Lysine is an essential amino acid, which means that it is essential to human health but cannot be manufactured by the body. For this reason, lysine must be obtained from food. Amino acids are the building blocks of protein. Lysine is important for proper growth and it plays an essential role in the production of carnitine, a nutrient responsible for converting fatty acids into energy and helping to lower cholesterol. Lysine appears to help the body absorb and conserve calcium and it plays an important role in the formation of collagen, a substance important for bones and connective tissues including skin, tendon, and cartilage.

If there is too little lysine in the diet, kidney stones and other health related problems may develop including fatigue, nausea, dizziness, loss of appetite, agitation, bloodshot eyes, slow growth, anemia, and reproductive disorders. It is extremely rare, however, to obtain insufficient amounts of lysine through the diet. Generally, only vegetarians who follow a macrobiotic diet and certain athletes involved in frequent vigorous exercise are at risk for lysine deficiency. For vegetarians, legumes (beans, peas and lentils) are the best sources of lysine.

Lysine is involved in the browning reaction, or carmelization, in foods such as pastries, doughnuts, cookies and cereals. In this process, lysine and sugar become linked together in a way that makes lysine difficult for the body to absorb. As a result, a diet high in cereals and baked goods, especially those that contain a lot of simple sugars, can result in low lysine intake.



Herpes and Shingles
L-lysine can be used to treat mouth and genital lesions caused by herpes simplex virus as well as shingles caused by herpes zoster viruses. Taking lysine supplements can speed recovery time and reduce the chance of recurrent breakouts of the herpes infection.

L-lysine helps improve the absorption of calcium from the digestive tract and prevent loss of calcium in the urine. In so doing, some researchers speculate that L-lysine may help prevent bone loss associated with osteoporosis. In addition, test tube studies suggest that L-lysine in combination with L-arginine (another amino acid) increases the activity of bone-building cells and enhances production of collagen.

Certain forms of lysine and/or lysine bound to anti-inflammatory medications may help alleviate pain following an episiotomy (a procedure performed during labor that involves cutting the vaginal area to enlarge the vaginal opening and facilitate delivery). These forms of lysine may also relieve migraine headaches and painful periods. Whether L-lysine and other readily available lysine supplements also offer these benefits is not known.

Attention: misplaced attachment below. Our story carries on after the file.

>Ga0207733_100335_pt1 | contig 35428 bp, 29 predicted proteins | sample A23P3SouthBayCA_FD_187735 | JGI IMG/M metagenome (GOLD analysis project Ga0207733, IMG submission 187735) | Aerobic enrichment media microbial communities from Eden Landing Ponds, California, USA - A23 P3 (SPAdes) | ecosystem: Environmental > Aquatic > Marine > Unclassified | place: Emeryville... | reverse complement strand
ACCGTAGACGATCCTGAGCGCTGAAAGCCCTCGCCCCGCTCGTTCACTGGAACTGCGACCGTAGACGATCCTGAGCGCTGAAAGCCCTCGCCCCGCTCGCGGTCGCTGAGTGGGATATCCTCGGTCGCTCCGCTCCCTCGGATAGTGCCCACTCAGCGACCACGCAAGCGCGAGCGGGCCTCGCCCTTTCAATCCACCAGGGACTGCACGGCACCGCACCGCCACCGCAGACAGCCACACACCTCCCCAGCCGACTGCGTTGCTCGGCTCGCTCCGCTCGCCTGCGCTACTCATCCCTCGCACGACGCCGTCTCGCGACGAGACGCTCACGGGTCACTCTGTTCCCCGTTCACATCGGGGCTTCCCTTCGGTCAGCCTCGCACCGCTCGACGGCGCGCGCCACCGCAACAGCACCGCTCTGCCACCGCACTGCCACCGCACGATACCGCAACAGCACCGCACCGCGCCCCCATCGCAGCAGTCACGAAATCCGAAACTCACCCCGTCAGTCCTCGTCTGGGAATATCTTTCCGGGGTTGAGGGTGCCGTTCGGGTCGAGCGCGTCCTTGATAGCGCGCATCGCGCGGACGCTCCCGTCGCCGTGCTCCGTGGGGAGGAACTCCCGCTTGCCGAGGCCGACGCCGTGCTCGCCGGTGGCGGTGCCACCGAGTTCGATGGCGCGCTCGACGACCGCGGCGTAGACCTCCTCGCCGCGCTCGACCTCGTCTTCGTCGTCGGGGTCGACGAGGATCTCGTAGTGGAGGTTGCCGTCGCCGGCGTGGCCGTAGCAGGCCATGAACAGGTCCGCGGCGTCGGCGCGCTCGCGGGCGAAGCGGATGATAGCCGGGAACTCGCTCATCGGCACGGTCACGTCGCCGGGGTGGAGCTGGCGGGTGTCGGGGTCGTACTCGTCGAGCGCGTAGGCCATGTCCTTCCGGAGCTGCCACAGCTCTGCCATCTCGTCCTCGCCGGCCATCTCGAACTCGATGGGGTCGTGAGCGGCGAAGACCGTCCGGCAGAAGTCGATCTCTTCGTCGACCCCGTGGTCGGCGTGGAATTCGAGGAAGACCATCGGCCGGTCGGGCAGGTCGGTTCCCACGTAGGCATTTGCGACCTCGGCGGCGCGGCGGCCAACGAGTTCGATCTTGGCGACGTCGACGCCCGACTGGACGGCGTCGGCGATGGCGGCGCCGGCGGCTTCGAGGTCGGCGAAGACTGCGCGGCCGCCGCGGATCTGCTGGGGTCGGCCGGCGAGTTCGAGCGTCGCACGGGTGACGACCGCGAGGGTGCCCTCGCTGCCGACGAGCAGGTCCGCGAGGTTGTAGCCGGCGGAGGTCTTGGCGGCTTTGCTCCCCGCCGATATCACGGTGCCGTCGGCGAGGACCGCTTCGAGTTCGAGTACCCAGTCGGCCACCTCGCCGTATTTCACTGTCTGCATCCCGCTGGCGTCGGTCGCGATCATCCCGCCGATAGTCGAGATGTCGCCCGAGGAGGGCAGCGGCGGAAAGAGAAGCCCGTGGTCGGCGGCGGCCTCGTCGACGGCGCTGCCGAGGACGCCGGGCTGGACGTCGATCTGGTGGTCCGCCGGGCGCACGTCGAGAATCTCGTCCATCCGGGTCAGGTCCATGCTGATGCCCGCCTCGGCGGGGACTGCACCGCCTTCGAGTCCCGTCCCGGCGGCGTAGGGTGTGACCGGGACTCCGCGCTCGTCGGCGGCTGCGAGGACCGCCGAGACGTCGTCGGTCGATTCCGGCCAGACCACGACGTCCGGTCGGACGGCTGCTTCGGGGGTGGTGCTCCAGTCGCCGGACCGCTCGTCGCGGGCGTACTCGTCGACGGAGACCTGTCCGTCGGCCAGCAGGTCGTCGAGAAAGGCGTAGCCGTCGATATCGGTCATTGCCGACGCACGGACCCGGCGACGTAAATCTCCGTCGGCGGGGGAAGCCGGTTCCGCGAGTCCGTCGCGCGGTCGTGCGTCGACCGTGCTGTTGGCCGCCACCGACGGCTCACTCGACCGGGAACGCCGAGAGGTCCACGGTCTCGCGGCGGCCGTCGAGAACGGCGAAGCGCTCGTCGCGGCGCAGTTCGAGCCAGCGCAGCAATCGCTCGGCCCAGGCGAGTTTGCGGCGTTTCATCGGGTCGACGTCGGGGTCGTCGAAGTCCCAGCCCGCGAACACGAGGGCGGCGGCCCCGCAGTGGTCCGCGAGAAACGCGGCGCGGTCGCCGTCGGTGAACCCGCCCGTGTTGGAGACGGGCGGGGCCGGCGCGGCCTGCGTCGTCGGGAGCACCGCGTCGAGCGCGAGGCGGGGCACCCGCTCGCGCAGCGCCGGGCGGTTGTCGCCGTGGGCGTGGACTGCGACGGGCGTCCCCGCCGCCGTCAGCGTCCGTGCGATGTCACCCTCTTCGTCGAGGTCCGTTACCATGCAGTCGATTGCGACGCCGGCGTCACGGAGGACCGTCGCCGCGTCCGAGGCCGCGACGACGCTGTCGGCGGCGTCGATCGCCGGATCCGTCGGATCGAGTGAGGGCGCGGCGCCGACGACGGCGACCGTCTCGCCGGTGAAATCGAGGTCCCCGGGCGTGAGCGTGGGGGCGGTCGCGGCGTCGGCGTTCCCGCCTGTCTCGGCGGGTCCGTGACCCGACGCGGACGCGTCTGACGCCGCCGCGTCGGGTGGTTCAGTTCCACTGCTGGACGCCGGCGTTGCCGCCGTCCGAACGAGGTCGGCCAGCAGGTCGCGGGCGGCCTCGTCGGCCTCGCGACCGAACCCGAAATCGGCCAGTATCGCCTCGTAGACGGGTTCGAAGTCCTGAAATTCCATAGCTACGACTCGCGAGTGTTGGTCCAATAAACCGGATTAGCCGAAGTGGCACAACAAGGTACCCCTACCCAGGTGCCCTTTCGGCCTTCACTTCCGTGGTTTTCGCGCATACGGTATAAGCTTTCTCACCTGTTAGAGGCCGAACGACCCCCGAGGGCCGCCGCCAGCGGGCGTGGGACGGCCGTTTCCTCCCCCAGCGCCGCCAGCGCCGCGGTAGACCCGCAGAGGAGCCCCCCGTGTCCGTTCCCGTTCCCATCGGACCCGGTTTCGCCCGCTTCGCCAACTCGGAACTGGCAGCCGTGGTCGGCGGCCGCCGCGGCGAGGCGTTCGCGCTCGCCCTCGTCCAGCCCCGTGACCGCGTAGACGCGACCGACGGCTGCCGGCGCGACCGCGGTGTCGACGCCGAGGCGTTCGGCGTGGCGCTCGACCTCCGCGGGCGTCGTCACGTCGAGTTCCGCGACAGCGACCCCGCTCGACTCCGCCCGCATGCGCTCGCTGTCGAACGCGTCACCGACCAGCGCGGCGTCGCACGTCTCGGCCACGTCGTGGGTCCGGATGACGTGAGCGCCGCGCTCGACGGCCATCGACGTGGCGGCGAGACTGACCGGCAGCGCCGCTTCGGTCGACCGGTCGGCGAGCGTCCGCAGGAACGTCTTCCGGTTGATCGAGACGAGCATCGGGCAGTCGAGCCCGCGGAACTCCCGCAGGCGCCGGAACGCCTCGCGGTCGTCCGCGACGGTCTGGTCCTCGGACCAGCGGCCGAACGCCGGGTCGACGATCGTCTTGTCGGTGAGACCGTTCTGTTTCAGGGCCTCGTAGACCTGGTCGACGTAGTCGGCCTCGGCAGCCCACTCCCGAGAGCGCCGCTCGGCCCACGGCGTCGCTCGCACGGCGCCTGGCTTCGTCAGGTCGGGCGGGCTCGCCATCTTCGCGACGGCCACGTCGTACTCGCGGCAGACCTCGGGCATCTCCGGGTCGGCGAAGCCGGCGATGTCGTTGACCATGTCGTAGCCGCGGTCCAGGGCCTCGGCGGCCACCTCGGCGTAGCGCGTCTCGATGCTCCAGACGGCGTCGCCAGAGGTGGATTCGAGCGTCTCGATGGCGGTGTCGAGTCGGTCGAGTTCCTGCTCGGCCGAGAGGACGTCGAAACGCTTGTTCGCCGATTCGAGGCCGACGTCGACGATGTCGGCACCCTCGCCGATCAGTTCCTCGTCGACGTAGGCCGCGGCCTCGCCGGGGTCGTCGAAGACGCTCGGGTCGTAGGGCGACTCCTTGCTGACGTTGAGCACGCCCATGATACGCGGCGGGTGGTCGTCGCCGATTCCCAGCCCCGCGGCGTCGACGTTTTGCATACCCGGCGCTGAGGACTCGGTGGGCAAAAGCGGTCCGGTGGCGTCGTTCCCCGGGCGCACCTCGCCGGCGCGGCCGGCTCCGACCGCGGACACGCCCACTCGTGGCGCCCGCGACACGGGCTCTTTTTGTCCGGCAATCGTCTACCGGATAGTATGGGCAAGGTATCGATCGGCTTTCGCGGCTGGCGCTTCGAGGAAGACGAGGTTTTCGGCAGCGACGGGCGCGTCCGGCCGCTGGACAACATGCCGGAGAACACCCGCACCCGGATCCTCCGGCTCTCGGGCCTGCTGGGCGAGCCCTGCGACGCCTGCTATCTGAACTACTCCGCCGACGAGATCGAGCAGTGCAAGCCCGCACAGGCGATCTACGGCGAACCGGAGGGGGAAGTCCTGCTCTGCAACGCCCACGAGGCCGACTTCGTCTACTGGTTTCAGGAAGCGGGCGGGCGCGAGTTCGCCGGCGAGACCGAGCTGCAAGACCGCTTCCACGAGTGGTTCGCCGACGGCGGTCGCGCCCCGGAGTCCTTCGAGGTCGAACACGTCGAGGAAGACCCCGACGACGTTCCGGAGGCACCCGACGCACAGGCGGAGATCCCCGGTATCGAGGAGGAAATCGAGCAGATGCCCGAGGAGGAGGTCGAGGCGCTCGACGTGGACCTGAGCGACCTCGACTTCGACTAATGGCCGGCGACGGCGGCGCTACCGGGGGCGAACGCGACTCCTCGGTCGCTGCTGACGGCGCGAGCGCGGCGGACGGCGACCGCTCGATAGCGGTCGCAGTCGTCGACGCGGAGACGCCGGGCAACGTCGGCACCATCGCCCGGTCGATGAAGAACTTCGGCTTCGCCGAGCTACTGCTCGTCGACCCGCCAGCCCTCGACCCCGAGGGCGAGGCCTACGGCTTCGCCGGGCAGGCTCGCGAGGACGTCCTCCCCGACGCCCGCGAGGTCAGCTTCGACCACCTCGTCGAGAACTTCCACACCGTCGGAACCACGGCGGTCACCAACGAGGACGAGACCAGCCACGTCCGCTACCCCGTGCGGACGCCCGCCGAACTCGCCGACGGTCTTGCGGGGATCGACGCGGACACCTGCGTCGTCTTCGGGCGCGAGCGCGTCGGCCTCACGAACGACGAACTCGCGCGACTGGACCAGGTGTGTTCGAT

Dietary Sources

Good sources of lysine are foods rich in protein including meat (specifically red meat, pork, and poultry), cheese (particularly parmesan), certain fish (such as cod and sardines), nuts, eggs, soybeans (particularly tofu, isolated soy protein, and defatted soybean flour), spirulina, and fenugreek seed.


Available Forms

Lysine is available in tablets, capsules, creams, and liquids, and is usually sold in the L-lysine form.


How to Take It

A healthcare provider can help determine whether your diet provides enough lysine. If your diet does not contain sufficient lysine, a healthcare practitioner may recommend lysine supplements as part of a complete amino acid replacement.

The daily recommended dietary allowances (RDA) of lysine are listed below:


Birth to 4 months: 103 mg per kilogram of body weight per day
Children 5 months to 2 years: 69 mg per kilogram of body weight per day
Children 3 to 12 years: 44 mg per kilogram of body weight per day

13 and older: 12 mg per kilogram of body weight per day
Some experts suggest that adults may need up to 30 mg per kilogram of body weight per day.

Adults with herpes simplex should follow these guidelines:

To treat symptoms: 3,000 – 9,000 mg per day in divided doses
To prevent recurrences: 500 – 1,500 mg per day



Because of the potential for side effects and interactions with medications, dietary supplements should be taken only under the supervision of a knowledgeable healthcare provider.

Lysine supplements are considered safe and nontoxic. However, one animal study found that chicks fed with L-lysine developed elevated cholesterol and triglyceride levels. For this reason, individuals with cardiovascular disease and those with elevated cholesterol and/or triglyceride levels should consult a healthcare practitioner before taking lysine supplements.


Possible Interactions

There are no reports in the scientific literature to suggest that lysine interacts with any conventional medications.

I take this as soon as I feel a tingle on my lip and it really seems to speed up the time that it lasts.

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  #20 (permalink)  
Old 06-20-2005, 06:55 AM
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I get terrible cold sores when my stress levels are high and sometimes when there are extreme changes in the weather. My dentist prescribed a cream (the dr can prescribe it too) that I use as soon as I feel the "itch". I dab the cream every chance I get until it crusts over. Then I switch to Neosporin with pain relief. It helps with the pain and to heal faster. It takes 7-10 days for my cold sores to completely heal.